The Last Dark by Stephen Donaldson
It’s over…it’s…finally over. I have a rather complicated relationship with Stephen Donaldson’s renowned Thomas Covenant series. On the one hand, the series offered psychological depths to its characters hitherto unseen in fantasy, but on the other hand, they’re possible some of the most miserable and wretchedly overwritten books that I’ve ever read. I’m a masochist who is pretty much incapable of not finishing a series, so I’ve pursued with Thomas Covenant to the bitter end. Was it worth it? Did the final book redeem the nigh-unreadable nature of much of the series? In short, no.
The Last Dark picks off directly from where Against All Things Ending left off. Covenant has killed his insane ex-wife Joan and stopped the caesures wracking The Land, and Jeremiah has emerged from his construct with his mind returned to him. An eternal night has fallen as the Worm of World’s End makes its way to The Land, and Covenant, Linden and Jeremiah must find a way to defeat the multitude of foes before them; the mad Elohim Kastenessen, Roger Covenant and his Cavewrights, the skurj, the Ravers and behind them all, Lord Foul himself.
The Last Dark is a book going through the motions. One of the few things that I liked about the final ‘Last Chronicles of Thomas Covenant’ series has been the intimidating range of foes posed against Covenant and Linden. At almost any point they could be attacked by one of their many varied and interesting foes, and that tension was quite enjoyable to read, but everything plays out in a predictable and boring manner in The Last Dark. Every foe is reduced to simply another obstacle which has to be knocked down until Covenant’s inevitable final conflict with Lord Foul.
Probably my favourite thing about the first trilogy was the constant question as to whether The Land was real, or simply the fantasy of a dying man. This question was at the core of the first trilogy, with Covenant’s choice of contradiction, of both believing and unbelieving in the Land being what ultimately gave him the power to control White Gold and defeat Lord Foul. Although it wasn’t quite as key a focus in the second trilogy, it’s entirely gone in The Last Dark, and not really considered at all. The question as to The Land’s reality, or its relationship to our world, is not present whatsoever, which was my number one hope for this book. The characters of the book still call Covenant the Un-Believer, but he stopped being that a long time ago, and with that the most interesting element of the series is lost. We don’t get to see much of The Land in this book, and the world isn’t expanded in any way. As with the other conclusions in the series, most of the final third is spent crawling through caves. I wonder how many pages I’ve read over these ten books of crawling towards Gravin Threndor? The Land has always had an air of unreality in it, but with the essential confirmation that The Land is real, that unreality becomes impossible to defend. With Donaldson’s refusal to engage with The Land’s reality, he shoots himself in the foot by exposing his own inability to create a compelling and consistent setting.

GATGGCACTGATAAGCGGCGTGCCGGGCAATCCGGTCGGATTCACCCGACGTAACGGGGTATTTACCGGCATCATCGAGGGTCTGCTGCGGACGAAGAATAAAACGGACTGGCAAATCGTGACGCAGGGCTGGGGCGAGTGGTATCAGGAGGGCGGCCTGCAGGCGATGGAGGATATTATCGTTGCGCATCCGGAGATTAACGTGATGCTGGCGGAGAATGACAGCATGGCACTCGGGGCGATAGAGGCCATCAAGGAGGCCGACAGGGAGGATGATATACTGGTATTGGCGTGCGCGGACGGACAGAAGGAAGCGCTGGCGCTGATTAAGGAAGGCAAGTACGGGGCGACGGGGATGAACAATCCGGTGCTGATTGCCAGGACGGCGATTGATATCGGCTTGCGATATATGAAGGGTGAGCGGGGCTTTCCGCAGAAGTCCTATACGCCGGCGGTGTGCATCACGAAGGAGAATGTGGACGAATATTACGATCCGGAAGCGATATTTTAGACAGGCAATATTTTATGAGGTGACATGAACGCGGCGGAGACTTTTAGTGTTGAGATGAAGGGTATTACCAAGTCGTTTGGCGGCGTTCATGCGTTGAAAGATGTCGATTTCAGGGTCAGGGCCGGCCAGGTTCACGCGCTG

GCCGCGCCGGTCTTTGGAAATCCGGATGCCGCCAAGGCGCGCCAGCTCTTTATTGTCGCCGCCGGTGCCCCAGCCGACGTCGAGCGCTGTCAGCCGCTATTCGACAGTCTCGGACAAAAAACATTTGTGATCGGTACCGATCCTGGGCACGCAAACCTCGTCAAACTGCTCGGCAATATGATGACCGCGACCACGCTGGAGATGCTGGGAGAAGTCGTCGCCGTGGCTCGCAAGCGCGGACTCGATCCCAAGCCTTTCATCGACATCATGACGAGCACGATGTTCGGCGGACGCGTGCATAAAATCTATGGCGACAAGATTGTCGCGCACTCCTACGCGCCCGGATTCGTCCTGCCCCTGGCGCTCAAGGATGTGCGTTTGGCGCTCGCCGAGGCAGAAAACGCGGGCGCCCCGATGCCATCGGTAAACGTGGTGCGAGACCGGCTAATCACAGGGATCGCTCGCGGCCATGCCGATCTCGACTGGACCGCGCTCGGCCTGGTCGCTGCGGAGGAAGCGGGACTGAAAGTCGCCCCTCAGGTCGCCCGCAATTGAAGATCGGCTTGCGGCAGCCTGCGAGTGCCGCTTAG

Although Donaldson was prone to laborious over-writing and use of obnoxiously archaic language in the earlier books, it’s only gotten worse. The over-use of certain words such as ‘mien’, ‘despite’ and ‘extravagance’ set my teeth on edge. Donaldson can write, of course he can, but this is a writer who isn’t really trying. Although his purple prose may look impressive at first, it takes a lot more effort and skill to rein it in. He’s not even an intelligent wordsmith like China Miéville, so this writing is pretty indefensible. I’d take the relatively plain prose of Brandon Sanderson over the ridiculous attempt at grandeur that Donaldson works towards any day.
Continuing with Donaldson’s attempts to extract everything good about this series in the ‘Last Chronicles’, the characters have all tended towards blandness. The bitter, angry rapist Covenant of the first trilogy was a loathsome figure, but we weren’t meant to like him. Reading a series where the great prophesised hero of destiny is clearly a horrible person (but with the supporting cast still affirming their essential goodness) was a big part of the first trilogy’s appeal, but, no, Thomas Covenant is a redeemed hero in the final series. Linden is pretty much the same as always, and the newly emerged Jeremiah is annoying. The supporting cast has a couple of standout characters, such as the Giant commander Rime Coldspray and the disillusioned Haruchai Stave, but they’re still mostly a series of racial characteristics rather than fully fledged characters in their own right.
The earlier Thomas Covenant books were uneven and difficult, but they did contain some clever ideas and were oddly compelling, but that cannot be said for The Last Dark, and the final four books as a whole. If you must read the Thomas Covenant books, just read the first trilogy, or maybe the second (which wasn’t awful), but do not touch these last four books. They really are utterly, irredeemably terrible.